Rewilding marginal land can significantly boost job numbers and volunteering opportunities while increasing action to restore nature and tackle climate breakdown, new research* by Rewilding Britain shows.
An analysis of over 20 sites across England covering over 75,000 rewilding acres between them has revealed a 47% increase in full-time equivalent jobs and a nine-fold increase in volunteering opportunities.
The data also shows that food production can continue on marginal land that is rewilding, with all of the sites continuing to generate income from food production, livestock and other enterprises – puncturing myths by demonstrating that rewilding in Britain is not about land abandonment or ceasing food production.
Rewilding Britain has analysed data from 23 sites as part of its role of catalysing practical rewilding through support to landowners. Many are part of the charity’s new Rewilding Network, which is bringing together landowners, farmers, land managers, community groups and local authorities from across Britain.
“Our findings on green jobs should be music to the Government’s ears. They spotlight rewilding’s potential for creating economic and other opportunities for people – while restoring nature and tackling climate breakdown,” said Rewilding Britain’s Director, Professor Alastair Driver, who carried out the data-gathering and analysis.
“Many of us knew that real-world rewilding projects produce food and create new job and volunteering opportunities alongside offering major biodiversity, flood risk, water quality, health and carbon sequestration benefits – but even we under-estimated the extent to which they do so.”
A variety of different-sized farms, estates and sites owned or managed by private landowners, charities and public bodies was studied.
They include Upcott Grange Farm in Devon, Pirbright Ministry of Defence Ranges in Surrey, RSPB sites at Haweswater and Geltsdale in Cumbria, WWT Steart Marshes in Somerset, and Norfolk’s Wild Ken Hill estate.
The sites cover a combined total of 122,547 acres, of which 75,261 acres are rewilding – mostly on poorly productive or non-agricultural land, showing how rewilding can boost opportunities on marginal land while co-existing alongside farming for food on more productive land.
Employment data was available for 22 of the 23 sites. Across these areas combined, full-time equivalent jobs increased by 47% – from 151 before rewilding began to 222 afterwards, over an average of 10 years.
The variety of jobs involved also increased significantly, with many of the new jobs focused on nature-based tourism, monitoring, restoration activities, informal recreation, livestock management and education.
There was a remarkable nine-fold increase in volunteering opportunities, with associated benefits for people’s physical and mental health and wellbeing. On the 19 sites for which pre-rewilding data is available, the combined number of volunteers has soared from 50 to 428.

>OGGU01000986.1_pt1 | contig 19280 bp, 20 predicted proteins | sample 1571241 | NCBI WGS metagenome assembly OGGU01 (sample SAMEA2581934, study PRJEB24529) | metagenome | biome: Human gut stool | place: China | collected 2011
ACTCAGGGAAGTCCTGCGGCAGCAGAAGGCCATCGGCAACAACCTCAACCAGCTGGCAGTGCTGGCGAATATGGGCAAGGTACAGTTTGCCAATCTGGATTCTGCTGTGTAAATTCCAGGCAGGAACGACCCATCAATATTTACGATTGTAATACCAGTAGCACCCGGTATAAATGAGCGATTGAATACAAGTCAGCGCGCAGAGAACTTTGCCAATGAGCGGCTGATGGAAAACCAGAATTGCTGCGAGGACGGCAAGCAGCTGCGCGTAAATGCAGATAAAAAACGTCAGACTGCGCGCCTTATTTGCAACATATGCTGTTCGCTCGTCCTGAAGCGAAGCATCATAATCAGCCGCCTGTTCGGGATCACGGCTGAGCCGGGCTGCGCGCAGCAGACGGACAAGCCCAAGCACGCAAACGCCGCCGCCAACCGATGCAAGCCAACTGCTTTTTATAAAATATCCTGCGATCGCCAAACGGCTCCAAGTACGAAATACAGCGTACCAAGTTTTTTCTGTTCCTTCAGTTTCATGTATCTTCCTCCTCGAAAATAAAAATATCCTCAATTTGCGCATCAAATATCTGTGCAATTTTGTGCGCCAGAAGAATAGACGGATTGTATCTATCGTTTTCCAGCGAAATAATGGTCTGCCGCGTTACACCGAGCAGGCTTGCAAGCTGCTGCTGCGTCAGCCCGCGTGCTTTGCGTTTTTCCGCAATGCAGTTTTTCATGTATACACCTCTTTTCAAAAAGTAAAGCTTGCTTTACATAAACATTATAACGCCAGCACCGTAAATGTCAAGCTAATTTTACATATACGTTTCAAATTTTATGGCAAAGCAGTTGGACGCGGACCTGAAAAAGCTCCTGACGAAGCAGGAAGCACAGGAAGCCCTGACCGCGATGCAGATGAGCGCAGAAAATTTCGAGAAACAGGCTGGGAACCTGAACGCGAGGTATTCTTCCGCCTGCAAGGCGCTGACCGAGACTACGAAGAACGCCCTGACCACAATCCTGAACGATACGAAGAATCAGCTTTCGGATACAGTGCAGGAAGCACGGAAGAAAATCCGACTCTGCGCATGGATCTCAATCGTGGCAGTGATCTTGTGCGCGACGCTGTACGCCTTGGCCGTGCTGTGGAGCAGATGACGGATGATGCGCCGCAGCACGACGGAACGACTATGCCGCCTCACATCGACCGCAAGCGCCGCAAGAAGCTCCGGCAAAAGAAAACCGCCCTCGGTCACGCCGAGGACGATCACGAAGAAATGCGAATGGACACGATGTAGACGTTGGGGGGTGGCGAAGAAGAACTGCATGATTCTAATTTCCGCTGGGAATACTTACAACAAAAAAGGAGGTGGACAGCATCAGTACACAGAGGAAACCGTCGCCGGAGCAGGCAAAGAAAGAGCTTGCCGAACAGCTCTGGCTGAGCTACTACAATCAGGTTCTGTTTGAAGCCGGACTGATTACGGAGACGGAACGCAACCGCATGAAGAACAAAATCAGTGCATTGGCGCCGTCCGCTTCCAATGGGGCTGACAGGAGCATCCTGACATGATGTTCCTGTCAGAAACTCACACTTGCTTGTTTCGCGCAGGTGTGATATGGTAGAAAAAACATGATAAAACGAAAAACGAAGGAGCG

“These are really positive findings. This volunteer engagement boom brings with it physical health benefits from being in a nature-rich environment, the mental wellbeing and feel-good factor from being involved in such exciting and worthwhile projects, and opportunities to learn new skills,” said Alastair Driver.
All of the sites still support grazing animals. Livestock data, available for 15 of the sites, shows livestock was 54% lower than previously, solely due to reductions in sheep numbers – but with numbers of cattle, pigs and ponies all increasing slightly.
“Natural grazing is an important part of healthy ecosystems – so as part of our practical support for farmers, we encourage appropriate replacement of native but missing wild populations of elk, wild boar and extinct cattle called aurochs with their closest equivalents. Small numbers of widely roaming rare breed cattle, ponies and pigs can closely replicate the natural grazing impacts of formerly native species,” Alastair Driver added.
There have been species reintroductions on 10 of the sites, with further introductions planned on most of those areas and on another six sites – the most numerous being beaver, white stork and water vole.
Alastair Driver said: “We will continue to add new data as it becomes available and publicise the results as they emerge, but our findings already are an impressive source of optimism – and illustrate why rewilding should be mainstreamed as an option for landowners in government policies.
“We‘re grateful to all the projects which shared the data and information with us. The results are a positive reminder that people are at the heart of rewilding – to make it happen and to benefit from it.”
Rewilding Britain is calling for nature restoration across 30% of Britain’s land and sea by 2030, with 5% of this being core rewilding areas of native forest, peat bogs, moorlands, heaths, grasslands, wetlands, saltmarshes, kelp beds, seagrass and living reefs, and with no loss of productive farmland.
Alongside this, the charity is calling for Government financial incentives to support more nature-friendly farming.
Britain’s populations of species – from songbirds to insects to plankton – are collapsing, with some up to 56% in decline and 15% threatened with extinction.
Rewilding Britain says it wants rewilding to reach the point that it can “take care of itself, flourish to reconnect people with the natural world, sustain communities, and tackle the extinction and climate crises”.
You can learn more about rewilding on Rewilding Britain’s website.
*This information was collected through lengthy interviews conducted by Alastair Driver with each of the individual landowners or land managers of the 23 sites, based on a standard set of questions. Professor Driver carried out all the collation and analysis of the data.
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